Even when the songwriters’ aspirations seem to be slightly higher, the songs rarely rise above one dimension.  “Route 3 Box 250 D” grasps at domestic violence to create a semblance of emotional heft, but leans on a bare-boned narrative that fails to channel the narrator’s inner struggles and emotions, while the songwriters awkwardly attempt to create a title hook out of the narrator’s home address.  Though “Along for the Ride” is one of the better-produced cuts, the lyric offers only dime store pseudo-philosophy with a boring, cliché-driven take on what Iris DeMent said far more eloquently with “Let the Mystery Be.”

The album’s only truly outstanding cut is one unlikely to see the light at radio.  “The Singer,” co-written by Houser with Cory Batten and Kent Blazy, is by far the album’s best-written song, utilizing a clear-cut, accessible hook in detailing the struggles behind a marriage in the spotlight.  “She loved the singer; she just couldn’t live the song,” Houser sings, effectively summing up the heartache of a woman who loves her famous spouse, but can no longer settle for being “just one of a million screaming his name.”  “Power of a Song” speaks to the power of songcraft with a melody that draws out an evocative performance from Houser, but the lyrics don’t pack the punch of past gems like Trisha Yearwood’s “The Song Remembers When” or Sara Evans’ “Three Chords and the Truth.”

The problem of weak material is compounded by the album’s length – a whopping fifteen tracks, roughly half of which are interchangeable.  What’s with the need for today’s artists to fill an album up with fourteen, fifteen, sixteen-plus songs when barely five of those songs have anything substantial or authentic to say?  Of course, Randy Houser’s performances are consistently solid – unsurprising, as he is in command of one of the strongest male voices on country radio.  He even manages to elevate the formula-driven title track into something mildly enjoyable.  But the problem remains that there’s no voice strong enough to save a fifteen-track album that’s stacked with poorly-written songs.

How Country Feels will likely succeed in keeping Randy Houser on the radio for the next two years.  Nonetheless, we might observe a moment of silence for the early artistic potential that this album leaves largely buried.

Top Tracks:  “The Singer,” “Power of a Song”

Buy:  How Country Feels

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CU's Top Singles of 2012

2012Something you probably already know about us here at Country Universe:  We love country music.  A lot.  While truly great country music has become scarce on country radio, we are fortunate to live in an age in which modern technology has made great music more accessible than ever, regardless of whether Top 40 radio dares touch it.

At the close of each year we separate the grain from the chaff, and share the music we discovered over the past year that made us glad that we stuck with our genre of choice.  We at Country Universe have put our heads together to create the following lists of favorite singles and albums of 2012.

Seven writers – Kevin Coyne, Leeann Ward, Dan Milliken, Tara Seetharam, Jonathan Keefe, Sam Gazdziak, and myself –  individually listed our twenty favorite albums and singles of 2012, and used a points system to combine our individual lists into collective lists.  Our Best of 2012 feature will include countdowns of forty albums and forty singles.  Today we reveal our Top 40 Singles, with our Top 40 Albums countdown to follow shortly thereafter.  Enjoy, and please be sure to share your own favorites in the comments section.  Thank you to all for being a part of the Country Universe family in 2012.  We look forward to sharing more great music in 2013.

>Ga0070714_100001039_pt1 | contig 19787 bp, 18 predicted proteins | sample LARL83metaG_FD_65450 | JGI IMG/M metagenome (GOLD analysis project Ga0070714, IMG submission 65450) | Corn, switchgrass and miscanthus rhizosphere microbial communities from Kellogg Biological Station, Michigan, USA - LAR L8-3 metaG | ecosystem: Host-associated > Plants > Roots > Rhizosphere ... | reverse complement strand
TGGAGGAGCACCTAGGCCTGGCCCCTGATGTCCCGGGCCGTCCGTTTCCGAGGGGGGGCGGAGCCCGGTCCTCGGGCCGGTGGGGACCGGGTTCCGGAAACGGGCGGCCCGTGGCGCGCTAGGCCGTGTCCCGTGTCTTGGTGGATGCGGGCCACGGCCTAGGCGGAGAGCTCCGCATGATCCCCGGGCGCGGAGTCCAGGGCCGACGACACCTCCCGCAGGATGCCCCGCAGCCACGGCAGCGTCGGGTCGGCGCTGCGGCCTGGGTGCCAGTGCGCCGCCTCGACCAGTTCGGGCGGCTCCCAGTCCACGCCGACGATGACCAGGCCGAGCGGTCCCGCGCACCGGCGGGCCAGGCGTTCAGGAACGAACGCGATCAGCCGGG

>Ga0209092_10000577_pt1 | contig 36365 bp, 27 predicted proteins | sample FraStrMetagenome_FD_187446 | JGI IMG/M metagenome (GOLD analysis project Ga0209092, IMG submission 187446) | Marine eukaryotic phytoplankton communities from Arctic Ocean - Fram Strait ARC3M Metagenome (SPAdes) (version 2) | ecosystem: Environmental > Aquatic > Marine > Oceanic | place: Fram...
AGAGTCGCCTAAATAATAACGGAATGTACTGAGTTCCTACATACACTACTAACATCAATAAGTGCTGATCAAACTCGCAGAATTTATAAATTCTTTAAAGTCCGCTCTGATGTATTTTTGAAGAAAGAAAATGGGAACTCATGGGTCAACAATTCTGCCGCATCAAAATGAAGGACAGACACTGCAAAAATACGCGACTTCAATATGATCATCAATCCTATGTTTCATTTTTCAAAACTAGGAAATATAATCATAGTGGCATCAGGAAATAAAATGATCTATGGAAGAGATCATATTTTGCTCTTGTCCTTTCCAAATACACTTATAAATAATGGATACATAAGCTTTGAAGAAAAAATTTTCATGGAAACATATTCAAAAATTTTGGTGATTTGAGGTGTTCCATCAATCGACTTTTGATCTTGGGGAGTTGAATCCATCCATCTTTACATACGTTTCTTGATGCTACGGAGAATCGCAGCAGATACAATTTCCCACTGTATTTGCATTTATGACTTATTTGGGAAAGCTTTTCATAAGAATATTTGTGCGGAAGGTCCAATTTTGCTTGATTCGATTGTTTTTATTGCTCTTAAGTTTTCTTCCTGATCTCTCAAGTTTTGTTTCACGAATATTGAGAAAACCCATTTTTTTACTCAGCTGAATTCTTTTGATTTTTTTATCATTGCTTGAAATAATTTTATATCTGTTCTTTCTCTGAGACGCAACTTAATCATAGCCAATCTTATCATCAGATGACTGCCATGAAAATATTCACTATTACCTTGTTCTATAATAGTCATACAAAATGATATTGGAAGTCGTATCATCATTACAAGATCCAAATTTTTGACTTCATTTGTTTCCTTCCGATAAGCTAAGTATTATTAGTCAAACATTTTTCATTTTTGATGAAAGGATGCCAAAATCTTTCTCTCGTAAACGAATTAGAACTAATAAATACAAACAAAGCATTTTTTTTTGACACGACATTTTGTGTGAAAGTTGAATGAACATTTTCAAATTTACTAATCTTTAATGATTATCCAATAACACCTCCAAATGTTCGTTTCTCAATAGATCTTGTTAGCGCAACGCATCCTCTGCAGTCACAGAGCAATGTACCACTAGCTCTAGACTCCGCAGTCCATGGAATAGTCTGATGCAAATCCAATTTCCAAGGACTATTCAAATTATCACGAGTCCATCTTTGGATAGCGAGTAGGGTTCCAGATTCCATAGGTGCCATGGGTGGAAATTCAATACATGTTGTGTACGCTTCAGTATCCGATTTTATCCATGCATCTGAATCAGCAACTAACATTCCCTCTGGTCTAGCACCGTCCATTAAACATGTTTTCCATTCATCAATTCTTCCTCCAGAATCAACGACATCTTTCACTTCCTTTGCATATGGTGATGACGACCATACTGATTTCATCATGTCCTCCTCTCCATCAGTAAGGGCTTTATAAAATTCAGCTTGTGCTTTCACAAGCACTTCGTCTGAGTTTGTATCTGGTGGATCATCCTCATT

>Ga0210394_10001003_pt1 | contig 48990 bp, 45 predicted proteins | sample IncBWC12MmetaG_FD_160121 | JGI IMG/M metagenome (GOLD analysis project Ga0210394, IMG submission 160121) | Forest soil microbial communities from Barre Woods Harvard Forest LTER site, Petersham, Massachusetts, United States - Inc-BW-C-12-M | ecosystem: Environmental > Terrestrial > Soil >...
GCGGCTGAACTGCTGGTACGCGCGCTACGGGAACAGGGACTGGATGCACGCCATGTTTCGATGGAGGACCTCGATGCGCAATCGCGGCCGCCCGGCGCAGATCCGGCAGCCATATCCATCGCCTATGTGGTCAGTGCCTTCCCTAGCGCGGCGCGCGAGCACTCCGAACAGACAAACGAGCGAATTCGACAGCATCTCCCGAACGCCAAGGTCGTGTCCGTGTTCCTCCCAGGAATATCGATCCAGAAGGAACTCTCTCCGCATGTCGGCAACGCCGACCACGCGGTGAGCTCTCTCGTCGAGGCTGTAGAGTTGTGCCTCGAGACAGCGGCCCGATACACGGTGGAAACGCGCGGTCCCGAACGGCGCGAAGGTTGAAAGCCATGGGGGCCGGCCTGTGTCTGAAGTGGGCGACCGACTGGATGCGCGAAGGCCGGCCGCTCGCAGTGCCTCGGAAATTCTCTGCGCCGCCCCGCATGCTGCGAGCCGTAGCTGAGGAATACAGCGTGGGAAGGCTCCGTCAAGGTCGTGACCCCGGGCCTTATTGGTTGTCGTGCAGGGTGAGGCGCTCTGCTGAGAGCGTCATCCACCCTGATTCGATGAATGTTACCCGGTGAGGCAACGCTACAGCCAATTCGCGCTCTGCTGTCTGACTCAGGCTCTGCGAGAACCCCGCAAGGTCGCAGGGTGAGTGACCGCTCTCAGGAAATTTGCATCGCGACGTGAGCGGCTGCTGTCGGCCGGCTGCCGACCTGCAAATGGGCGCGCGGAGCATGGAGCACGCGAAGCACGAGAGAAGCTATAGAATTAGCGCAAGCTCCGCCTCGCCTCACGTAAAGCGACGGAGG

#40
“Southern Comfort Zone”
Brad Paisley

Individual rankings:  Jonathan – #13;  Leeann – #20

Brad Paisley has never been one for subtlety, and “Southern Comfort Zone,” with its tacky gospel-choir-singing-“Dixie” coda and Kings of Leon arena-rock chorus, is perhaps his most graceless and didactic effort.  But sometimes it takes the subtlety and precision of a sledgehammer to get one’s point across, especially when your point is a thoughtful and sincere charge to consider how unfamiliar experiences can both reinforce and challenge your core beliefs (a point Paisley makes, it’s worth mentioning, while straying significantly from his trademark aesthetic), and when that point has to be made while trying to shout over a bunch of Ed Hardy-dressed hacks whose entire “artistry” hinges on perpetuating ugly rural-versus-urban class conflicts over music that sounds like a Metallica cover band.  No, it isn’t a single I particularly like listening to, but it’s one I fundamentally respect for challenging what became country’s status quo in 2012. - Jonathan Keefe


#39
“Every Storm (Runs Out of Rain)”
Gary Allan

Individual rankings:  Sam – #8

The title is a little trite and sounds like something that Dr. Phil might say, but Allan’s vocal performance and a moody arrangement make this song a winner. - Sam Gazdziak

#38
Goodbye In Her Eyes”
Zac Brown Band

Individual rankings:  Sam – #14;  Leeann – #18

“Goodbye in Her Eyes” is, hands down, the coolest-sounding sad song on the radio in 2012. – Leeann Ward

#37
“In Between Jobs”
Todd Snider

Individual rankings:  Jonathan – #6

An update of “Working Man’s Blues” for the modern economic crisis, Todd Snider’s “In Between Jobs” glides along the sleaziest of blues riffs and slowly reveals his frustrated, unemployed narrator’s intentions. Spoiler alert: He doesn’t plan on staging a “We Are the 99%” protest outside the home of the wealthy man he’s addressing. - Jonathan Keefe

#36
“You Go Your Way”
Alan Jackson

Individual rankings:  Kevin – #13;  Sam – #18